The Next Chapter

Why Canada Reads author Eden Robinson wrote a modern Trickster tale

Kaniehtiio Horn is defending Son of a Trickster on Canada Reads 2020. Eden Robinson spoke to Shelagh Rogers in 2017 about the novel.
Eden Robinson is the author of Son of a Trickster. (CBC)
Listen16:49

This interview originally aired on March 20, 2017.

Eden Robinson grew up on the Haisla Nation Kitamaat reserve on British Columbia's central coast. She rose to literary prominence after her 2000 novel Monkey Beach was shortlisted for the Scotiabank Giller Prize. 

Her novel Son of a Trickster is a contemporary Trickster story told in the voice of Jared, a teenager who drinks and smokes too much and has a tumultuous relationship with his intimidating mother.

Actor Kaniehtiio Horn is defending Son of a Trickster on Canada Reads 2020.

The debates were scheduled to take place March 16-19, 2020. Given the ongoing developments with COVID-19 and the related travel concerns, Canada Reads has made the difficult decision to postpone next week's event until we can convene our stellar panel of advocates in front of a live audience. 

Canada Reads content will still be featured this week (March 16-20), in a series of one hour programs dedicated to this year's books and authors.

Robinson spoke with Shelagh Rogers in 2017 about how she wrote the novel. 

Bringing mythic characters into the present day

"There were multiple inspirations for this story. In its earliest incarnation, I was in a storytelling festival in Prince George, and I heard the novelist Richard Van Camp tell a story about the women at the All-Native Basketball Tournament. It just tickled me to see characters from our mythology in the present. That hung around in the back of my head for a long time.

"At the same time, I was writing a collection of short stories about a First Nations dance group forming and collapsing in East Vancouver. One of the stories I was writing involved a young man coming down on a Greyhound bus from a northern community and experiencing Vancouver for the first time. That image just stayed with me."

Living, breathing stories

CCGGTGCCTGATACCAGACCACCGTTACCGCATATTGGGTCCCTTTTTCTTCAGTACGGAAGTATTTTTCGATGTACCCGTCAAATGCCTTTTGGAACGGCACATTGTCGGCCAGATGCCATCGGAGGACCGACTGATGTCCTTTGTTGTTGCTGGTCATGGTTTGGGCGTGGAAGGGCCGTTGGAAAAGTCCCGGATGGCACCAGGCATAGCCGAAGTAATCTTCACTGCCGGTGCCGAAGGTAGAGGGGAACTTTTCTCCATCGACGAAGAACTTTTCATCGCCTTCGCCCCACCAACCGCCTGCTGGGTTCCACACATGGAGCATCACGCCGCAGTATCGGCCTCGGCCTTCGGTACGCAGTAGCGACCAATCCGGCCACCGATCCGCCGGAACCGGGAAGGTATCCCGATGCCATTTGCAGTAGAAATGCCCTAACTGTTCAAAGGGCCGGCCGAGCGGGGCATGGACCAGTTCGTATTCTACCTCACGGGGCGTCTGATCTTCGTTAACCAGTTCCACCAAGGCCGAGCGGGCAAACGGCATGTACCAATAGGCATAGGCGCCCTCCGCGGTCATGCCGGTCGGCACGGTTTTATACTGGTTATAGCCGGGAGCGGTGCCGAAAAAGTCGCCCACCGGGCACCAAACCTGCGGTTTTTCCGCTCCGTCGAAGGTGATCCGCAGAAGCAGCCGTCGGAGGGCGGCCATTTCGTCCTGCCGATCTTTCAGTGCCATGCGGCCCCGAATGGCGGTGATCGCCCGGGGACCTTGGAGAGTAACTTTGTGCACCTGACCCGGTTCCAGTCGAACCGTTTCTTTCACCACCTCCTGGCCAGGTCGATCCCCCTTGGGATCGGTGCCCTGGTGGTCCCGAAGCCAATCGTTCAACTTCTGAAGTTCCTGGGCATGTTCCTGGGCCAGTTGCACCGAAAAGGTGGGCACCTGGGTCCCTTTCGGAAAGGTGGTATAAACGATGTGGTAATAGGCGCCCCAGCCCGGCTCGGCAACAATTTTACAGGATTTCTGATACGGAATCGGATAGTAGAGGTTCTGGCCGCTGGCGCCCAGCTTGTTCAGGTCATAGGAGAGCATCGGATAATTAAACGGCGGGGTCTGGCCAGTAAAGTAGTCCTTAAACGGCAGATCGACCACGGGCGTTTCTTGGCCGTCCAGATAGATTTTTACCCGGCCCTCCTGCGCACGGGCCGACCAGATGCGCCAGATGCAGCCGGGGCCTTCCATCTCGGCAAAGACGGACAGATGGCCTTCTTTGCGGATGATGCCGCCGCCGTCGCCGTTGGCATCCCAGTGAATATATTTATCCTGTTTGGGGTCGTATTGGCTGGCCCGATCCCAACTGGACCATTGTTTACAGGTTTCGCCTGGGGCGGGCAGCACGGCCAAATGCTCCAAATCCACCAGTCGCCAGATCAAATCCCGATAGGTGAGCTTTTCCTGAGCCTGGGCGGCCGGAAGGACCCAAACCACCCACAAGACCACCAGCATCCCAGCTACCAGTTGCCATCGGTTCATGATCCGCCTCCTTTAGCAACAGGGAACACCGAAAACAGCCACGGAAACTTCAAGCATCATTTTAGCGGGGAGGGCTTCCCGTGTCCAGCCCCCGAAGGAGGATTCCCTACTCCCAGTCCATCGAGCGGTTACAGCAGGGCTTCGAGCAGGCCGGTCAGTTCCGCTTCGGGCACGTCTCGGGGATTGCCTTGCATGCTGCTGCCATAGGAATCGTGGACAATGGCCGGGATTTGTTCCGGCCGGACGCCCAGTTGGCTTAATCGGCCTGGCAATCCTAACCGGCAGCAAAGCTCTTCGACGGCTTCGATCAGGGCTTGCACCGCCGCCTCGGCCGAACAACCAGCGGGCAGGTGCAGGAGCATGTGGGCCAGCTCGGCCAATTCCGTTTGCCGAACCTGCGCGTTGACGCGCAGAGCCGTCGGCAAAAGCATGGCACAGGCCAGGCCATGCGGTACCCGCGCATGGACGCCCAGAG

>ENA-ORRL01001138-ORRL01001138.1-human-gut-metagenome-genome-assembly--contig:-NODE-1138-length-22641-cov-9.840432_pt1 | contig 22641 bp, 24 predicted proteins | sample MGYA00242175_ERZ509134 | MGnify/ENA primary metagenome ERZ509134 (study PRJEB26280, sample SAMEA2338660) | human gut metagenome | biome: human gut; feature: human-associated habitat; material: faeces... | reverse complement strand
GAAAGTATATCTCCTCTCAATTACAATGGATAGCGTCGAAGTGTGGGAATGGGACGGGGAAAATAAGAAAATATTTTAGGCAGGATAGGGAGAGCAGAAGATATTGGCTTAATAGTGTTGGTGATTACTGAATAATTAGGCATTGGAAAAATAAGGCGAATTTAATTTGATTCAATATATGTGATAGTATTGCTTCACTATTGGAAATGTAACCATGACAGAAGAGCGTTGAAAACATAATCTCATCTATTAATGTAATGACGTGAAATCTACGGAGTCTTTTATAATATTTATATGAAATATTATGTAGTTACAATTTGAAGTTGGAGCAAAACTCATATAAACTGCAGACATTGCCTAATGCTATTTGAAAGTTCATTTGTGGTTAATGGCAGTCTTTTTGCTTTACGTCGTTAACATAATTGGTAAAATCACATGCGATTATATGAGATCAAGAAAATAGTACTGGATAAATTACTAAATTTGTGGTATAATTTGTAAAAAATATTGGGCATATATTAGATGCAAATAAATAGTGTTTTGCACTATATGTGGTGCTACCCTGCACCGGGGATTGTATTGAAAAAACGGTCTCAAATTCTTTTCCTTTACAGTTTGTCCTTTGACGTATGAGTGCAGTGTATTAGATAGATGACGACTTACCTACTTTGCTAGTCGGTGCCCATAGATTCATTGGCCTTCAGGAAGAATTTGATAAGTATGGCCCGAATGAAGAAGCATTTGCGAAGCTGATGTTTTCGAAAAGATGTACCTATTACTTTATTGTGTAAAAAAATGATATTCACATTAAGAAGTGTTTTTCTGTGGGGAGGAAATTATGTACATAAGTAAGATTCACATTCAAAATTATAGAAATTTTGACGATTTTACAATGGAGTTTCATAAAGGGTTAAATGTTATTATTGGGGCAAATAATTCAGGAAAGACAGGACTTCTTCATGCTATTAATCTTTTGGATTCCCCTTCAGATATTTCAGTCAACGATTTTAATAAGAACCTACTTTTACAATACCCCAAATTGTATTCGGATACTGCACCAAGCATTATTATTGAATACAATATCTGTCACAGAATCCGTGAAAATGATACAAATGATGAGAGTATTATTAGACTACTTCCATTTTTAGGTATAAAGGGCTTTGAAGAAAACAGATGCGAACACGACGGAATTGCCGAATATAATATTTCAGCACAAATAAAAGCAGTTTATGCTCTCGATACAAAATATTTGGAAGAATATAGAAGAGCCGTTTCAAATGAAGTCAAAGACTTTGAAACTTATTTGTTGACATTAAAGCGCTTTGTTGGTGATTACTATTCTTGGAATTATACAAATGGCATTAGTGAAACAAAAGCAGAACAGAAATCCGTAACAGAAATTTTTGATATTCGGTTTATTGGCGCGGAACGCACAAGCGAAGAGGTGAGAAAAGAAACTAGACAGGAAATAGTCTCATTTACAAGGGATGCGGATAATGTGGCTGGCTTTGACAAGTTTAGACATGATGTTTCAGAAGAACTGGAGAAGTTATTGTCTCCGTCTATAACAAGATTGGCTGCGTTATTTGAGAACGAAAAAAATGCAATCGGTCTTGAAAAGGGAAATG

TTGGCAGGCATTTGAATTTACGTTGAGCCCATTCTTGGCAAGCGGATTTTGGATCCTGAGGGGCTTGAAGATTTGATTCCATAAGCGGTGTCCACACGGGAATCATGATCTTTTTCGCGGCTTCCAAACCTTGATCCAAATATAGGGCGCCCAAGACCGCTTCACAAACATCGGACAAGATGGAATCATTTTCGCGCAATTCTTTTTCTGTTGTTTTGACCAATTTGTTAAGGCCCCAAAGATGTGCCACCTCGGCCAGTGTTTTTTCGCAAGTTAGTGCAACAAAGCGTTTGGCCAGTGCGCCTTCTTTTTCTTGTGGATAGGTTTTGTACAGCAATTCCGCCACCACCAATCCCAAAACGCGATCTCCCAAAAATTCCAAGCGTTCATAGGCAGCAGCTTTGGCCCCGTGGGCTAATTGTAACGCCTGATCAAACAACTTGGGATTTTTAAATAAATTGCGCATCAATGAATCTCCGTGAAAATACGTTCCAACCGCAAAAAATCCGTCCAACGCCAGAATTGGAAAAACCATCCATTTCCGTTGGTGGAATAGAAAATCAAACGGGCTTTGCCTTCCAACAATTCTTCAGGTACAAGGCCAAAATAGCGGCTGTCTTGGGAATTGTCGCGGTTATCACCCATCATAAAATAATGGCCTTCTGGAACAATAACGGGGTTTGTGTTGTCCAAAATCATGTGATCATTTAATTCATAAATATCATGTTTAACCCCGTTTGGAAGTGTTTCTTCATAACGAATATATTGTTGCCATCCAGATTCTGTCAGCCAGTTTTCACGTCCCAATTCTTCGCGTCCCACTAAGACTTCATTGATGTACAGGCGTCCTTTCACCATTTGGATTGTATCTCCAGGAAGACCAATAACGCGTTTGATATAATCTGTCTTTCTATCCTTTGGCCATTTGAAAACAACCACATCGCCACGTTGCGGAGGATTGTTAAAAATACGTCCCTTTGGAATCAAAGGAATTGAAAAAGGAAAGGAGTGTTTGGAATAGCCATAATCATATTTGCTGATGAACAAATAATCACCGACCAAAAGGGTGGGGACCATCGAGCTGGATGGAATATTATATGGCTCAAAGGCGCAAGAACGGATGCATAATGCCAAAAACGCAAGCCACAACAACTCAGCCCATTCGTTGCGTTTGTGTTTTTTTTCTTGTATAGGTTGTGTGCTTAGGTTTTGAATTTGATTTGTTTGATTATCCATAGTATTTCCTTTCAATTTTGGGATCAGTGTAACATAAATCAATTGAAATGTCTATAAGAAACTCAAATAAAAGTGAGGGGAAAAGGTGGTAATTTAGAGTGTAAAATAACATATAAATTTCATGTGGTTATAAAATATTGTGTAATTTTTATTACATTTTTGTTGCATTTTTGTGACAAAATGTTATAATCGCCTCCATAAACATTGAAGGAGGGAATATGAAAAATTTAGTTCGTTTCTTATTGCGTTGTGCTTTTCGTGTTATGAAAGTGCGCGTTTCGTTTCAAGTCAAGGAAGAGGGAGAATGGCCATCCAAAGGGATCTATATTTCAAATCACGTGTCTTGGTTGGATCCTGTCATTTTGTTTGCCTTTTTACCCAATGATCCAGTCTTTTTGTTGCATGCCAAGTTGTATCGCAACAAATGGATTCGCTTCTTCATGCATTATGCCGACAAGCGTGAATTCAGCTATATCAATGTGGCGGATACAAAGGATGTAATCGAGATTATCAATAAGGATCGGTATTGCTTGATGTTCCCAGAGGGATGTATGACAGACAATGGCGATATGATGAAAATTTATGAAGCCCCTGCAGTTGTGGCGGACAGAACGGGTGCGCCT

"If you are invited to a potlatch, then you are there as a witness, and the redistribution is payment for your role as a witness. You're publicly acknowledging the event, and if you are asked about it, you are expected to recount truthfully and honestly what happened at that event. It's a way of keeping public accountability.

I think of a novel as something in amber, whereas the oral stories are still alive and flying around.- Eden Robinson

"The stories that I grew up with are fluid. They're living, breathing things that need tending, whereas a novel is its own little encased world. I think of a novel as something in amber, whereas the oral stories are still alive and flying around."

Eden Robinson's comments have been edited and condensed.

The Canada Reads 2020 contenders

Add some “good” to your morning and evening.

A variety of newsletters you'll love, delivered straight to you.

Sign up now

Comments

To encourage thoughtful and respectful conversations, first and last names will appear with each submission to CBC/Radio-Canada's online communities (except in children and youth-oriented communities). Pseudonyms will no longer be permitted.

By submitting a comment, you accept that CBC has the right to reproduce and publish that comment in whole or in part, in any manner CBC chooses. Please note that CBC does not endorse the opinions expressed in comments. Comments on this story are moderated according to our Submission Guidelines. Comments are welcome while open. We reserve the right to close comments at any time.